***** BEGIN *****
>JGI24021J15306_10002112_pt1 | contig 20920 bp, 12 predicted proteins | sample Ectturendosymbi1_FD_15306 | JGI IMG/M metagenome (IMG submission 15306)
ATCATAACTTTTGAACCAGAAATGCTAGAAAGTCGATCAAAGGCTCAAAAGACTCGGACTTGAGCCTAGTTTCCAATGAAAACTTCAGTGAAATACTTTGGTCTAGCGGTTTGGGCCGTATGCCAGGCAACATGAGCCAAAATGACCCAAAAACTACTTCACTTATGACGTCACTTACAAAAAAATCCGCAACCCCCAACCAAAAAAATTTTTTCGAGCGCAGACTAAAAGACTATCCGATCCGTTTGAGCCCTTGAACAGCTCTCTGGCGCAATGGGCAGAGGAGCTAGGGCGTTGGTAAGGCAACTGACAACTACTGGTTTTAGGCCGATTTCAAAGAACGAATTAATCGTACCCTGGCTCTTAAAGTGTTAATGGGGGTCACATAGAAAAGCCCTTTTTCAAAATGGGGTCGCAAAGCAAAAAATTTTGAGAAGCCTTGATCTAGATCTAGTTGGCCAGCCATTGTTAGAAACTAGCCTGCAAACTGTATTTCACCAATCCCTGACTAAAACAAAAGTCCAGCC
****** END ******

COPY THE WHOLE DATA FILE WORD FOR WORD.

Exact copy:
>JGI24021J15306_10002112_pt1 | contig 20920 bp, 12 predicted proteins | sample Ectturendosymbi1_FD_15306 | JGI IMG/M metagenome (IMG submission 15306)
ATCATAACTTTTGAACCAGAAATGCTAGAAAGTCGATCAAAGGCTCAAAAGACTCGGACTTGAGCCTAGTTTCCAATGAAAACTTCAGTGAAATACTTTGGTCTAGCGGTTTGGGCCGTATGCCAGGCAACATGAGCCAAAATGACCCAAAAACTACTTCACTTATGACGTCACTTACAAAAAAATCCGCAACCCCCAACCAAAAAAATTTTTTCGAGCGCAGACTAAAAGACTATCCGATCCGTTTGAGCCCTTGAACAGCTCTCTGGCGCAATGGGCAGAGGAGCTAGGGCGTTGGTAAGGCAACTGACAACTACTGGTTTTAGGCCGATTTCAAAGAACGAATTAATCGTACCCTGGCTCTTAAAGTGTTAATGGGGGTCACATAGAAAAGCCCTTTTTCAAAATGGGGTCGCAAAGCAAAAAATTTTGAGAAGCCTTGATCTAGATCTAGTTGGCCAGCCATTGTTAGAAACTAGCCTGCAAACTGTATTTCACCAATCCCTGACTAAAACAAAAGTCCAGCC